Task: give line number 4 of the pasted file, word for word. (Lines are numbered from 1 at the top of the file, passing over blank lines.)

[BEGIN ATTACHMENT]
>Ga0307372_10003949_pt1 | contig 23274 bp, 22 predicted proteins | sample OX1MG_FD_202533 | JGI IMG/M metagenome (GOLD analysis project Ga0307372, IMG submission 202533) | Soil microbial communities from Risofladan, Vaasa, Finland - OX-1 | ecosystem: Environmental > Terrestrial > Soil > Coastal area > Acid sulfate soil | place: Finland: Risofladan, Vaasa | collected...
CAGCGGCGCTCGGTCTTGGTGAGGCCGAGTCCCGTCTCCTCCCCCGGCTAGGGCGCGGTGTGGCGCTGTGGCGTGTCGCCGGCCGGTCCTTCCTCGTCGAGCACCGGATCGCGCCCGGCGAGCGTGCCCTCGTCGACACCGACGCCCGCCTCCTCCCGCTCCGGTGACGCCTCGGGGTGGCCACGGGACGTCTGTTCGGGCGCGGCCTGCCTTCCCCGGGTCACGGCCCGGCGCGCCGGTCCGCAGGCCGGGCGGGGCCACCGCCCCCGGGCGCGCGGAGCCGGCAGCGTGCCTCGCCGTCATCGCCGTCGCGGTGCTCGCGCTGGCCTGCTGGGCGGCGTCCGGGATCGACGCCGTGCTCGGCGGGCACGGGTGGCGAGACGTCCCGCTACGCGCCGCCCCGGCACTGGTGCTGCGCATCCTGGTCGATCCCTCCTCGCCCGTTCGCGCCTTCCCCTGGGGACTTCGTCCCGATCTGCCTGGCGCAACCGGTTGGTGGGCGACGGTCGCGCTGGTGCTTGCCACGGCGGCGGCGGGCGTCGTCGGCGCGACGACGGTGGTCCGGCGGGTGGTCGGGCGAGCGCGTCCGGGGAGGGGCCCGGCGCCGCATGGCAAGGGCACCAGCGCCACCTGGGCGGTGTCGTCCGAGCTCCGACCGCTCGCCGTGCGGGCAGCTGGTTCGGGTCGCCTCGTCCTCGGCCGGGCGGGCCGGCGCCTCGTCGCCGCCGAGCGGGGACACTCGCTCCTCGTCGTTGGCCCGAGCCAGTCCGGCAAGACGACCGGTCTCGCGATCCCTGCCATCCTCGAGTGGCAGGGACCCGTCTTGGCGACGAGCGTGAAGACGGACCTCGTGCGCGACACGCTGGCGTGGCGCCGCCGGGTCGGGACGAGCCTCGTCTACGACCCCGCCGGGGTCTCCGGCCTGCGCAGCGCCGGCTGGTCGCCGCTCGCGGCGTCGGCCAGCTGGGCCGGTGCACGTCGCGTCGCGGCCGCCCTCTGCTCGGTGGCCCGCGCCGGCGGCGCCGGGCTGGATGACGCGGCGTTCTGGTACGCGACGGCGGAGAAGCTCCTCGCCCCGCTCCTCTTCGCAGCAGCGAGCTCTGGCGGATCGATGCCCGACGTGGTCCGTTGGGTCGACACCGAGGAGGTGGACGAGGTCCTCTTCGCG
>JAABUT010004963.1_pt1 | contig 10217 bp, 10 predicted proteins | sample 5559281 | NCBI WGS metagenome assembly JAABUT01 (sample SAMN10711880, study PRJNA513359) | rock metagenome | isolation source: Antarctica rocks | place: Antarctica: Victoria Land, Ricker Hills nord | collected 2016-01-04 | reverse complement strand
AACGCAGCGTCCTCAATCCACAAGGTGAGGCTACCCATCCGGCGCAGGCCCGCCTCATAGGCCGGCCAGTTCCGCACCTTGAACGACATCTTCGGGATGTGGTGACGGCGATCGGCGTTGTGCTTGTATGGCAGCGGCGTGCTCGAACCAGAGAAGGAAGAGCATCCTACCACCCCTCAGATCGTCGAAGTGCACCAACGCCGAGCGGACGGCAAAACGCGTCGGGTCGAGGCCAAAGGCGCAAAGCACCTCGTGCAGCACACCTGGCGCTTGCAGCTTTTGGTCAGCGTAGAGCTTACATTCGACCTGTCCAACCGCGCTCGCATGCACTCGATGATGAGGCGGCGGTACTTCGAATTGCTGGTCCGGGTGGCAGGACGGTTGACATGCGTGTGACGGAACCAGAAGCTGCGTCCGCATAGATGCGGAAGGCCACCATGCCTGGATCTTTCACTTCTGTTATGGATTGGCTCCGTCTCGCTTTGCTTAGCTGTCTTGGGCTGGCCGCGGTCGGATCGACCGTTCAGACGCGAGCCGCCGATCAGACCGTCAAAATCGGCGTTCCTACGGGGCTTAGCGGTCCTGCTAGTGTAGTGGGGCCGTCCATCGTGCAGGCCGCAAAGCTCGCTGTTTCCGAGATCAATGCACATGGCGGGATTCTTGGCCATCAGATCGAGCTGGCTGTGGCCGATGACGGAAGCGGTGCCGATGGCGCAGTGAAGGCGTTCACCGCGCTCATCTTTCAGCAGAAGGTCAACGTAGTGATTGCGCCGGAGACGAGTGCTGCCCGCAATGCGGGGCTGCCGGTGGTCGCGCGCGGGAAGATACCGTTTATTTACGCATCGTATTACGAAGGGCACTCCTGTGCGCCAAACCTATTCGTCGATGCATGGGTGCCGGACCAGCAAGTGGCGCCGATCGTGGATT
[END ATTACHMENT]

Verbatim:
AACGCAGCGTCCTCAATCCACAAGGTGAGGCTACCCATCCGGCGCAGGCCCGCCTCATAGGCCGGCCAGTTCCGCACCTTGAACGACATCTTCGGGATGTGGTGACGGCGATCGGCGTTGTGCTTGTATGGCAGCGGCGTGCTCGAACCAGAGAAGGAAGAGCATCCTACCACCCCTCAGATCGTCGAAGTGCACCAACGCCGAGCGGACGGCAAAACGCGTCGGGTCGAGGCCAAAGGCGCAAAGCACCTCGTGCAGCACACCTGGCGCTTGCAGCTTTTGGTCAGCGTAGAGCTTACATTCGACCTGTCCAACCGCGCTCGCATGCACTCGATGATGAGGCGGCGGTACTTCGAATTGCTGGTCCGGGTGGCAGGACGGTTGACATGCGTGTGACGGAACCAGAAGCTGCGTCCGCATAGATGCGGAAGGCCACCATGCCTGGATCTTTCACTTCTGTTATGGATTGGCTCCGTCTCGCTTTGCTTAGCTGTCTTGGGCTGGCCGCGGTCGGATCGACCGTTCAGACGCGAGCCGCCGATCAGACCGTCAAAATCGGCGTTCCTACGGGGCTTAGCGGTCCTGCTAGTGTAGTGGGGCCGTCCATCGTGCAGGCCGCAAAGCTCGCTGTTTCCGAGATCAATGCACATGGCGGGATTCTTGGCCATCAGATCGAGCTGGCTGTGGCCGATGACGGAAGCGGTGCCGATGGCGCAGTGAAGGCGTTCACCGCGCTCATCTTTCAGCAGAAGGTCAACGTAGTGATTGCGCCGGAGACGAGTGCTGCCCGCAATGCGGGGCTGCCGGTGGTCGCGCGCGGGAAGATACCGTTTATTTACGCATCGTATTACGAAGGGCACTCCTGTGCGCCAAACCTATTCGTCGATGCATGGGTGCCGGACCAGCAAGTGGCGCCGATCGTGGATT